What Do Heavy and Tractor-Trailer Truck Driver Do?
Occupation Description Drive a tractor-trailer combination or a truck with a capacity of at least 26,000 pounds Gross Vehicle Weight (GVW). May be required to unload truck. Requires commercial drivers’ license.
A Day in the Life of a Heavy & Tractor-Trailer Truck Driver
- Drive trucks to weigh stations before and after loading and along routes in compliance with state regulations.
- Maintain logs of working hours or of vehicle service or repair status, following applicable state and federal regulations.
- Check vehicles to ensure that mechanical, safety, and emergency equipment is in good working order.
- Drive electric or hybrid-electric powered trucks or alternative fuel-powered trucks to transport and deliver products, livestock, or other materials.
- Crank trailer landing gear up or down to safely secure vehicles.
- Maneuver trucks into loading or unloading positions, following signals from loading crew and checking that vehicle and loading equipment are properly positioned.
Heavy & Tractor-Trailer Truck Driver Skills
When polled, Heavy and Tractor-Trailer Truck Drivers say the following skills are most frequently used in their jobs:
Operation and Control: Controlling operations of equipment or systems.
Operation Monitoring: Watching gauges, dials, or other indicators to make sure a machine is working properly.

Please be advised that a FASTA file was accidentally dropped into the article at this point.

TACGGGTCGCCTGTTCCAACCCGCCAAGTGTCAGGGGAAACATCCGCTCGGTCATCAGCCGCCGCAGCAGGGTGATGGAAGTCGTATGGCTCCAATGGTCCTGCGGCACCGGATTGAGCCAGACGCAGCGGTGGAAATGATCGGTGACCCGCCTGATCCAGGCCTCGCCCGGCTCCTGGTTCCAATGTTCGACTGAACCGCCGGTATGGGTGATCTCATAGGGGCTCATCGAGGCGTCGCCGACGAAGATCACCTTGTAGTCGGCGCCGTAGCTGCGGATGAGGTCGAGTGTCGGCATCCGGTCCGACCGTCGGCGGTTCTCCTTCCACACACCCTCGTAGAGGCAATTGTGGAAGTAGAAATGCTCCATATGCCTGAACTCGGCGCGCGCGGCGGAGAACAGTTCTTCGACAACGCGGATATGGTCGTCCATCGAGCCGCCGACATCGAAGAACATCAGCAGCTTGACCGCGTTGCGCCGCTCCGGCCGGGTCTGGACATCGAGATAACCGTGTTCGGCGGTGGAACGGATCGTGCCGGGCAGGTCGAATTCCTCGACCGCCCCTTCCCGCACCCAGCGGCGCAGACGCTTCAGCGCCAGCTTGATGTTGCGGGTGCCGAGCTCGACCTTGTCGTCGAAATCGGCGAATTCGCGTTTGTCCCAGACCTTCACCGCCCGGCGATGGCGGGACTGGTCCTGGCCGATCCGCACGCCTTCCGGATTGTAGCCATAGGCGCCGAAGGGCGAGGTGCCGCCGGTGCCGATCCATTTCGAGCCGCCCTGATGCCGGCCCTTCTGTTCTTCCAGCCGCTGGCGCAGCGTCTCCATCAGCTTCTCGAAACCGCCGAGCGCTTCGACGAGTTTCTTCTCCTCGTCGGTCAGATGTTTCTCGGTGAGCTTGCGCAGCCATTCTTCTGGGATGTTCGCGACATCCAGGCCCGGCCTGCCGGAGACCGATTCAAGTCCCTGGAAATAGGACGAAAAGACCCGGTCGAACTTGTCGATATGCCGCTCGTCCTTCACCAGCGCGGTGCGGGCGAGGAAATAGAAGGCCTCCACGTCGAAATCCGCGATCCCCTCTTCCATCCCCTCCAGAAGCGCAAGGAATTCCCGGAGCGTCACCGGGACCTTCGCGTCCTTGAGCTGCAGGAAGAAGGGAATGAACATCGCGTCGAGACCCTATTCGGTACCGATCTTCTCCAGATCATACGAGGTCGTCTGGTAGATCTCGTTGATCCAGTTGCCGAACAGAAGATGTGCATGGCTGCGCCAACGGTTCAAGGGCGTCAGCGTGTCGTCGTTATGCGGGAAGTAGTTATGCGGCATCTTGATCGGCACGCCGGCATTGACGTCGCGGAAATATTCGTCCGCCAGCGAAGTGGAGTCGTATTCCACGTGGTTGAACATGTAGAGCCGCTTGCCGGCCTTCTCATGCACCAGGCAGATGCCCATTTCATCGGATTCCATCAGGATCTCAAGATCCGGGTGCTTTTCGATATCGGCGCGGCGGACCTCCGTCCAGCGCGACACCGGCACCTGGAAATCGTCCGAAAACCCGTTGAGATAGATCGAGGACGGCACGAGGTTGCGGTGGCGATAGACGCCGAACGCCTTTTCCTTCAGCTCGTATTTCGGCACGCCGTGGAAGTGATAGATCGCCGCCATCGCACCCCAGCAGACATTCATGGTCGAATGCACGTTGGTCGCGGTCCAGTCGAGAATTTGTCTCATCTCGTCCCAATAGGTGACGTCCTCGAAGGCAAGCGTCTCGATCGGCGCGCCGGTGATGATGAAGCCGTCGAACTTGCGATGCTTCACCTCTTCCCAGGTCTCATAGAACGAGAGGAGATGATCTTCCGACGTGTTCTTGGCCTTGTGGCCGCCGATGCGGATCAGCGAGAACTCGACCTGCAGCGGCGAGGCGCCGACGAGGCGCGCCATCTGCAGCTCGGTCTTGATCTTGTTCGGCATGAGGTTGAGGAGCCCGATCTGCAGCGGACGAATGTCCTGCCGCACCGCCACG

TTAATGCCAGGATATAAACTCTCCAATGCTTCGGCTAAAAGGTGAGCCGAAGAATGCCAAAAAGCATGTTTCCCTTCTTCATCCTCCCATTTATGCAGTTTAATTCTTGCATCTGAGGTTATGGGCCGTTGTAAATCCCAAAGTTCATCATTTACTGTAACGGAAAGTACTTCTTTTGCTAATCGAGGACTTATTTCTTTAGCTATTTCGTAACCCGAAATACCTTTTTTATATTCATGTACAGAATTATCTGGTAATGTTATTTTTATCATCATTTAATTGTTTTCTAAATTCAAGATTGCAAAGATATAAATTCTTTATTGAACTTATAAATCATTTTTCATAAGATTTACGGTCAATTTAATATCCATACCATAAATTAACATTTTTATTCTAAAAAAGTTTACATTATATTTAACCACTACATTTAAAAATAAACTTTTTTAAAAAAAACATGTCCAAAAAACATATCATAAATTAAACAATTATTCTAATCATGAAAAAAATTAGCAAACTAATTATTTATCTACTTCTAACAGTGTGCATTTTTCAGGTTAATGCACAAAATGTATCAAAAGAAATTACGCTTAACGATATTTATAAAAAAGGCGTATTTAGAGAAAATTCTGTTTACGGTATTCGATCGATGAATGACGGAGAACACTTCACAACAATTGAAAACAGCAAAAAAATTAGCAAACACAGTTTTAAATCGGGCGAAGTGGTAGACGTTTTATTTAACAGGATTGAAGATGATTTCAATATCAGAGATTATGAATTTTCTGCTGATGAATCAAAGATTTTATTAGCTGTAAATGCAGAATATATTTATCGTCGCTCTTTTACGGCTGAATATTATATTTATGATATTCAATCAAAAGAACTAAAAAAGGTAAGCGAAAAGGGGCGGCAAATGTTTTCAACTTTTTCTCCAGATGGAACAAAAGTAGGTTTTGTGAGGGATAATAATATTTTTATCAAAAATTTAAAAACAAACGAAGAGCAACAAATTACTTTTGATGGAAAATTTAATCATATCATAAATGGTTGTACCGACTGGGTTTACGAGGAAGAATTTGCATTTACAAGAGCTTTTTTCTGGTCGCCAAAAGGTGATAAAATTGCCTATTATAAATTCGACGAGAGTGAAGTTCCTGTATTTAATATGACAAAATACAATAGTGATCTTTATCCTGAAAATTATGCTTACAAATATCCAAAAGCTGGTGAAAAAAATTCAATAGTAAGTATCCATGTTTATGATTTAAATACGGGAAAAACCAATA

Time Management: Managing one’s own time and the time of others.
Troubleshooting: Determining causes of operating errors and deciding what to do about it.
Speaking: Talking to others to convey information effectively.
Critical Thinking: Using logic and reasoning to identify the strengths and weaknesses of alternative solutions, conclusions or approaches to problems.
Related Job Titles for this Occupation:
- Trailer Driver
- Dray Truck Driver
- Pick Up and Delivery Driver (P & D Driver)
- Car Pilot
- Transit Mix Operator
Job Demand for Heavy and Tractor-Trailer Truck Drivers
In the United States, there were 1,871,700 jobs for Heavy and Tractor-Trailer Truck Driver in 2016. New jobs are being produced at a rate of 5.8% which is above the national average. The Bureau of Labor Statistics predicts 108,400 new jobs for Heavy and Tractor-Trailer Truck Driver by 2026. The BLS estimates 213,500 yearly job openings in this field.
The states with the most job growth for Heavy & Tractor-Trailer Truck Driver are Utah, North Dakota, and Idaho. Watch out if you plan on working in Delaware, Maine, or Vermont. These states have the worst job growth for this type of profession.
How Much Does a Heavy & Tractor-Trailer Truck Driver Make?
The average yearly salary of a Heavy & Tractor-Trailer Truck Driver ranges between $28,160 and $65,260.
Heavy and Tractor-Trailer Truck Drivers who work in Alaska, North Dakota, or District of Columbia, make the highest salaries.
How much do Heavy and Tractor-Trailer Truck Drivers make in each U.S. state?
|State||Annual Mean Salary|
|District of Columbia||$52,760|
Tools & Technologies Used by Heavy and Tractor-Trailer Truck Drivers
Although they’re not necessarily needed for all jobs, the following technologies are used by many Heavy and Tractor-Trailer Truck Drivers:
- Microsoft Excel
- Microsoft Word
- Microsoft Office
- Microsoft Outlook
- Microsoft Windows
- Computerized inventory tracking software
- ALK Technologies PC*Miler
- ADP ezLaborManager
Becoming a Heavy & Tractor-Trailer Truck Driver
Education needed to be a Heavy and Tractor-Trailer Truck Driver:
How many years of work experience do I need?
Who Employs Heavy and Tractor-Trailer Truck Drivers?
Below are examples of industries where Heavy and Tractor-Trailer Truck Drivers work:
More about our data sources and methodologies.
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